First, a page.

(Spinefarm Records)
Enslain Magazine Issue 10
Order Issue #10!  This review included.
"Because I just fucking hate this world." - These coldly spoken words mark the return of Beherit, arguably the first and most important black metal band to emerge from Finland. A simple riff is joined by the slow-paced rhythm section, and soon followed by a serenely funereal synth wandering above. The song calmly leads the listener deeper into darkness, before finally thundering into a possessed frenzy, while Nuclear Holocausto Vengeance's distant screeching joins the fray, only to grind down to a near halt and revert to the cruel harshness of the opening riff. Beherit is back, and not with the electronic ritual ambient of their later albums, but with the primitive black metal they are best known for.

After this introductory track, the listener is first met with Beherit's more straightforward side. Fast, hypnotic beats are topped with simple punishing riffs and Holocausto's vocal terror, now more audible and a little gurglier in its style, and while the most notable quality of the music is its simple primitivity, there are a lot of rewarding details to be found, like subtle synth sounds and effects that contribute to the whole. On the fourth track "Pagan Moon", Beherit show a darker shade of their black metal. Starting with acoustic guitar, campfire sounds and shamanistic droning, they soon move into a slow-paced march, with vocals varying from the basic raspy style to low clean chants, making it all sound like an ancient ritual. After keeping the listener in its grasp for five minutes, the monotonous marching fades out into an ambient-like soundscape of chiming bells and humming winds, making way for the next song.

"Pimeyden Henki" isn't only special for being the first Beherit song with Finnish lyrics, but also in its whole structure. Slow parts with clean voices fervently chanting demonic mantras are followed by faster pounding, while Holocausto spits out his malevolent spells in a spine-chilling manner, until the song ends abruptly. After another faster piece, Engram reveals its blackest magic in the form of the 15-minute closing track "Demon Advance", which is an absolute killer. The slowly crawling tempo, mesmerizing repetitive riffs, experimental synth effects, and a compelling vocal performance make for a song that ends the album with the nobility it deserves, and stands in my books among classic Beherit pieces like "The Gate of Nanna".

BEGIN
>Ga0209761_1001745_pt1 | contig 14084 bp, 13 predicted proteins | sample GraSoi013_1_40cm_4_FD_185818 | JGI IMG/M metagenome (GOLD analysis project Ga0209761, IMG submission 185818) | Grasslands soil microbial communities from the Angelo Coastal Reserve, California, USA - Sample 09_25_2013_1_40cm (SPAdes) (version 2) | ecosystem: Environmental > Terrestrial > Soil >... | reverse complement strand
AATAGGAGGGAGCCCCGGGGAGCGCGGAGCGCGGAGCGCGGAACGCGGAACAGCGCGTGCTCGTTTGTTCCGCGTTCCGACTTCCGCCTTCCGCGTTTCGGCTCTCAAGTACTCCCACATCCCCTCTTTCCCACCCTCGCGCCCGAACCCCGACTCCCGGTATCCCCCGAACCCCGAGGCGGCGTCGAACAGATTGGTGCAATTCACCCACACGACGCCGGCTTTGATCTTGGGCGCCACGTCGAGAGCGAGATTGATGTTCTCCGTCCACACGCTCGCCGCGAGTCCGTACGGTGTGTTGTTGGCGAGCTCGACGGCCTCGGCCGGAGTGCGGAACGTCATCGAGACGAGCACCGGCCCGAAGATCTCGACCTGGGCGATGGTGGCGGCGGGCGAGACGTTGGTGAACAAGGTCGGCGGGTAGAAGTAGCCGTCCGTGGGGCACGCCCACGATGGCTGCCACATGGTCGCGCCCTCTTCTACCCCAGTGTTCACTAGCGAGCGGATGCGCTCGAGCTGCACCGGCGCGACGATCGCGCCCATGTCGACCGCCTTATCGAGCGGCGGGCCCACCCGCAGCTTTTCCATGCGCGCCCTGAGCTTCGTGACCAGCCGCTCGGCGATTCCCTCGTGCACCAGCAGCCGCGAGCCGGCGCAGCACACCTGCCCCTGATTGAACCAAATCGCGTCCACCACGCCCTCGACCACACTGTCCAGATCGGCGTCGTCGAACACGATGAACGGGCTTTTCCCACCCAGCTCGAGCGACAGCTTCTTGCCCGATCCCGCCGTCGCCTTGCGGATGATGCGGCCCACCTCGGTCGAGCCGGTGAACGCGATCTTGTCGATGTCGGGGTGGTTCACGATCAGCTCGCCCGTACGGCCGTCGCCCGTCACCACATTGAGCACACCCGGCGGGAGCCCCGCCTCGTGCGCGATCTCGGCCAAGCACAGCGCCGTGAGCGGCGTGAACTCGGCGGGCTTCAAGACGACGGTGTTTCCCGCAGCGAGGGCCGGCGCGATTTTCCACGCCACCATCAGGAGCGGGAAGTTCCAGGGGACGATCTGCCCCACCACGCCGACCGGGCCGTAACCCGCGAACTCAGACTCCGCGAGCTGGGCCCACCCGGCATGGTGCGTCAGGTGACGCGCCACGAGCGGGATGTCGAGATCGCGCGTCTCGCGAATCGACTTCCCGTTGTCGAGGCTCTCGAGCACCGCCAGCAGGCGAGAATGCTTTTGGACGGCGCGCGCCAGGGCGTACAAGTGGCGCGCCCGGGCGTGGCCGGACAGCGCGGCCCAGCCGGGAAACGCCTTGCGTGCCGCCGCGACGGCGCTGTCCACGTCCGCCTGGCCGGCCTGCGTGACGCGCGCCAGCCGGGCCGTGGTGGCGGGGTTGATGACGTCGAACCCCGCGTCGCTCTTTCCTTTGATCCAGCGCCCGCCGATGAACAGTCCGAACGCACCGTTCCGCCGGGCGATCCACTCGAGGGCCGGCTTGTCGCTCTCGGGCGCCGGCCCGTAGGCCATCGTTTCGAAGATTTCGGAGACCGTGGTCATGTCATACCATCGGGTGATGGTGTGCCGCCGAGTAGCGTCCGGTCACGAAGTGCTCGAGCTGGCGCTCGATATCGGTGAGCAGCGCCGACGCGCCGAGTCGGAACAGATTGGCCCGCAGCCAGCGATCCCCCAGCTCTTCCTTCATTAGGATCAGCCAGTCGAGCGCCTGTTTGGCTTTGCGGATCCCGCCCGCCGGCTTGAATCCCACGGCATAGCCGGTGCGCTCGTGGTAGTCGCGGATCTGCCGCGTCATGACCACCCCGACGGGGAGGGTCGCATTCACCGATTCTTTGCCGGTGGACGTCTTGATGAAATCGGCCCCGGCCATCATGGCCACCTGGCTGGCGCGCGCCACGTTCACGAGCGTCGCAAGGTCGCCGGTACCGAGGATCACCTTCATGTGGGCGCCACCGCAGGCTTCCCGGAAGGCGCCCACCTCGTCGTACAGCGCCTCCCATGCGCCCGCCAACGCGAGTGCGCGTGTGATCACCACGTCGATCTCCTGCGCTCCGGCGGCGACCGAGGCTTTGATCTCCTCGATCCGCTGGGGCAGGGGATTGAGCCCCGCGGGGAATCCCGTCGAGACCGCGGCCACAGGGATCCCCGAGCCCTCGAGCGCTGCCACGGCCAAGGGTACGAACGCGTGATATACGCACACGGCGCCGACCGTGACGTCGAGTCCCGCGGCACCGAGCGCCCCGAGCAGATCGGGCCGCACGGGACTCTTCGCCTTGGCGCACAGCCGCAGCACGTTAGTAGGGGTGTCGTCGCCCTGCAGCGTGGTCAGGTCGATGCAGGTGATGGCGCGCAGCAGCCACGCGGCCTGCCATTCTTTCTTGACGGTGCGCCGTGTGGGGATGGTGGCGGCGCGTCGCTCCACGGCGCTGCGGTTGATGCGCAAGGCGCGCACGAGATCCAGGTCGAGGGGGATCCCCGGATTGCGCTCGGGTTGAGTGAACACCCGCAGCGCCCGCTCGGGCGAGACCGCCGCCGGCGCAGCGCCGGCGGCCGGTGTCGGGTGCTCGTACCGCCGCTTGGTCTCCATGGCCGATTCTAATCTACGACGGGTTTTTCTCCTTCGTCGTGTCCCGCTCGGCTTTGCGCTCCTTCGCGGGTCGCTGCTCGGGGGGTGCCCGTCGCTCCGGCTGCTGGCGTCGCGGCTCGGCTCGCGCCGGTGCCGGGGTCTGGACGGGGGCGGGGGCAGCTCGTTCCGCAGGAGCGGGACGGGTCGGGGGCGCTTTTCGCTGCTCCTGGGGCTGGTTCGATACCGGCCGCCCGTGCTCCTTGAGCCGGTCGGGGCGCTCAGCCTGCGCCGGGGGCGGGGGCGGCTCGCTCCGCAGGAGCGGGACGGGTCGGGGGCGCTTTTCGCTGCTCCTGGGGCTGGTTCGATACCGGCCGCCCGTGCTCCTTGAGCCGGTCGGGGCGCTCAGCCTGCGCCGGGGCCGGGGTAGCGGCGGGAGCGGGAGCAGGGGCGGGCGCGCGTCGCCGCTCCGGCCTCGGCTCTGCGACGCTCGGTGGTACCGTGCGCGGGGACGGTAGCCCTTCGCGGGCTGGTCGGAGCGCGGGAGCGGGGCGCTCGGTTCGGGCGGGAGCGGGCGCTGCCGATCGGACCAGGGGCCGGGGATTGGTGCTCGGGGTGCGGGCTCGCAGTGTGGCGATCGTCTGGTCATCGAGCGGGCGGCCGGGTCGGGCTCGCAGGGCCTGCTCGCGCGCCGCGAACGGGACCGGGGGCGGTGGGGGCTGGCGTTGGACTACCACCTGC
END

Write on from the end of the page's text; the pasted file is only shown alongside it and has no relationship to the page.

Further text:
Despite the primitive musical approach on Engram, the production is strong and clear, without being too polished or weakening the raw energy of the material. The bass is pleasingly audible in the mix, while vocals justifyingly dominate the overall sound. Although not as uniquely obscure and versatile as on their genre-defining classic Drawing Down the Moon, the vocals still contain quite a lot of variation, ranging from clean to harsh and low to high. While the minimalistic booklet disappointingly doesn't include any lyrics, the articulation is understandable enough to hear a good amount of what's being sung. And though the lyrics might sound like childish satanic clichés to the average metal listener, I feel they match the music perfectly in their primal and ritualistic nature, and show that the band is not joking around with their themes.

Regardless of what you think about the band, Beherit's importance in black metal and their influence on countless bands is undeniable. Engram is an essential listen for any black metal enthusiast, and stands among their classic works without shame. --
Ossi Turpeinen